A legislative proposal being considered in the Egyptian Parliament would require citizens to acquire a license if they wish to access Facebook and other online social networks. The social media license would be issued by the government only after the Egyptian citizen has furnished his or her national ID number, email address and the usernames used across social networks. Accessing a social network without a license could result in prosecution by the Egyptian Ministry of Interior.
Ostensibly, social media control would allow the Egyptian government to combat terrorism, radicalism and violent insurgency. In Egypt and around the world, social networks are used by extremists to push their agenda of hatred and intolerance; this was made clear by the ISIS terrorist faction in the wake of the massacre that left 29 Coptic Christians dead near Cairo. ISIS sympathizers celebrated the attack and called for more violence against Christians in Egypt. Terrorism and extremism are valid reasons for the government to conduct social media surveillance; unfortunately, people in Egypt are convinced that oppression, corruption and intimidation are behind the aforementioned proposal to require social media licenses.
In the World Press Freedom Index, the Arab Republic of Egypt can be found near the bottom of the list. As of May 2017, Egypt is the 161st most oppressive nation in terms of freedom of speech and freedom of the press, and recent developments could push this Northern African nation further down the list. According to various news reports, Egyptian President Abdel-Fattah al-Sisi has moved to block access to 20 international news websites, including the respected and popular Al Jazeera. The reason for this draconian measure was an incident involving a dissident attorney who flashed an obscene gesture towards officials; this outspoken lawyer has been given a speech platform by foreign news agencies, and this is something that President al-Sisi is not comfortable with.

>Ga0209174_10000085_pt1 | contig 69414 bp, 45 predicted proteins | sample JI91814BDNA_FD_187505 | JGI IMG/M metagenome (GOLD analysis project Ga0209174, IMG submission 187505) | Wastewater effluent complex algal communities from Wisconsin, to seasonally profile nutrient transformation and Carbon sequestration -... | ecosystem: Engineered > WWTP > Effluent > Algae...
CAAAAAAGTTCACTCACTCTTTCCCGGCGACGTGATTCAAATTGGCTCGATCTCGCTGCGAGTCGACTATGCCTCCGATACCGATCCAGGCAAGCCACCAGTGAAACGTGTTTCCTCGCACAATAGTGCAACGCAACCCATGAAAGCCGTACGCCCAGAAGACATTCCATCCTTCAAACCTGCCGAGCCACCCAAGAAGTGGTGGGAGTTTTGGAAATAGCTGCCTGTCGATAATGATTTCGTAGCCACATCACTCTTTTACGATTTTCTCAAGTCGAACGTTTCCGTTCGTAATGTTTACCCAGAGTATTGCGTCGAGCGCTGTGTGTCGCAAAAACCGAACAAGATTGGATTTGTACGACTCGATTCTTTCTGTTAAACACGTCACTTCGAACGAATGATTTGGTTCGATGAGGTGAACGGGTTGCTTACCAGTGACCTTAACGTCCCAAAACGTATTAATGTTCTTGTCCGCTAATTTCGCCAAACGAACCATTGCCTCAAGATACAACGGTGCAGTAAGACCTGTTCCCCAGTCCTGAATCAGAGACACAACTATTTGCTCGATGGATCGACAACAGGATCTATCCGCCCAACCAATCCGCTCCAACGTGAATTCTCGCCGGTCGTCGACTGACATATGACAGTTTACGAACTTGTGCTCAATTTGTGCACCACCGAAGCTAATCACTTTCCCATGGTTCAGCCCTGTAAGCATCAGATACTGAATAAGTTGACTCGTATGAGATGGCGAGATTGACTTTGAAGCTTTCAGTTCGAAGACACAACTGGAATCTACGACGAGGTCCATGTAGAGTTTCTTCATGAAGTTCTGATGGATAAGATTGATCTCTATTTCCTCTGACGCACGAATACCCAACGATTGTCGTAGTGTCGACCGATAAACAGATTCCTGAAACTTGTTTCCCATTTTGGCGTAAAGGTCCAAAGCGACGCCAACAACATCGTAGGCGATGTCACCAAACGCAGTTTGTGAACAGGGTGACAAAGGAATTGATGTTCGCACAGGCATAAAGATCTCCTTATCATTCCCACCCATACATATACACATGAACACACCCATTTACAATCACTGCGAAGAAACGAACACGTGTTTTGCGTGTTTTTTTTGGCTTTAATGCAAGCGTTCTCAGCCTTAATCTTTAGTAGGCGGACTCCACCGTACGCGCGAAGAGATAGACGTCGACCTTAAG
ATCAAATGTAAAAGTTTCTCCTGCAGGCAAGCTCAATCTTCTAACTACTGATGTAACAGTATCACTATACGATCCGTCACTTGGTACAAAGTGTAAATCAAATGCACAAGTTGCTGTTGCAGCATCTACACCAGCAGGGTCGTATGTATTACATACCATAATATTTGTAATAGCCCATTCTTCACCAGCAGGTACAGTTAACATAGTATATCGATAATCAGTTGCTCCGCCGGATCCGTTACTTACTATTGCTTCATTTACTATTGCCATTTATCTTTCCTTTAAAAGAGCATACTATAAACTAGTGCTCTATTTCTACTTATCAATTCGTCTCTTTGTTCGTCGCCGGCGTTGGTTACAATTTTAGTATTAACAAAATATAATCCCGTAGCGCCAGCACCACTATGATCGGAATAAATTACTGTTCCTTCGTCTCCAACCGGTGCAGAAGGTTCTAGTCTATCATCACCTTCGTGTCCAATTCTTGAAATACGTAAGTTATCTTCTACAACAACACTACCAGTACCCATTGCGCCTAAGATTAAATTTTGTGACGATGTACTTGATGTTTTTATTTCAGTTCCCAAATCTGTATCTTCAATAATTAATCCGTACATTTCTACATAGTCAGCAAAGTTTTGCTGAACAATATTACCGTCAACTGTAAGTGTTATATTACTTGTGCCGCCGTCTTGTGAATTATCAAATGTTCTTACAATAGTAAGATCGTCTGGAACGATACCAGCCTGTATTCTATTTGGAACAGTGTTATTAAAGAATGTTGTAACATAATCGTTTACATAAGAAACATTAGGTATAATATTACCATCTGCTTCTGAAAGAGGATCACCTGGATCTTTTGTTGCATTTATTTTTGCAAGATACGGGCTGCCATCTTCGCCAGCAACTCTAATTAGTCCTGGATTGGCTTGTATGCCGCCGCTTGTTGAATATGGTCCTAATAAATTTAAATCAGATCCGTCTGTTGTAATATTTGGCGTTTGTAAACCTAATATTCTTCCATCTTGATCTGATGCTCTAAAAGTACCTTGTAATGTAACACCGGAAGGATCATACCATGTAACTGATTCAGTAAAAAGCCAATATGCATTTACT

Oddly enough, the official press agency of the Egyptian government released news of the censorship action. Some of the blocked news sites such as the HuffPost Arabi have urged Egyptian readers to stay tuned to their social media accounts, particularly Twitter, to bypass the online censorship imposed by the government. Twitter has played a very important role in the political transformation of Egypt since the Arab Spring of 2011, and this is something that worries the government of el-Sissi.
In April 2017, the Egyptian government partially shut down messaging services such as Skype and WhatsApp, which Egyptians often use to place free or low-cost VoIP calls. The government said that the temporary block was part of an investigative measure in the wake of the Palm Sunday attacks that killed 47 Christians. Upon closer inspection, however, journalists revealed that local telephone companies have been complaining to the government about the proliferation of messaging services cutting into their profits.
Egypt is not the only nation where social media censorship has been suggested. The central government of China is notorious in this regard. Even closer to Egypt, restricting social media access has been proposed in Nigeria and even Kenya, but such attempts are unlikely to be made into law. Should the social media license law be implemented in Egypt, netizens will find ways to access their Twitter accounts by other means, and their discontent could fuel another Arab Spring.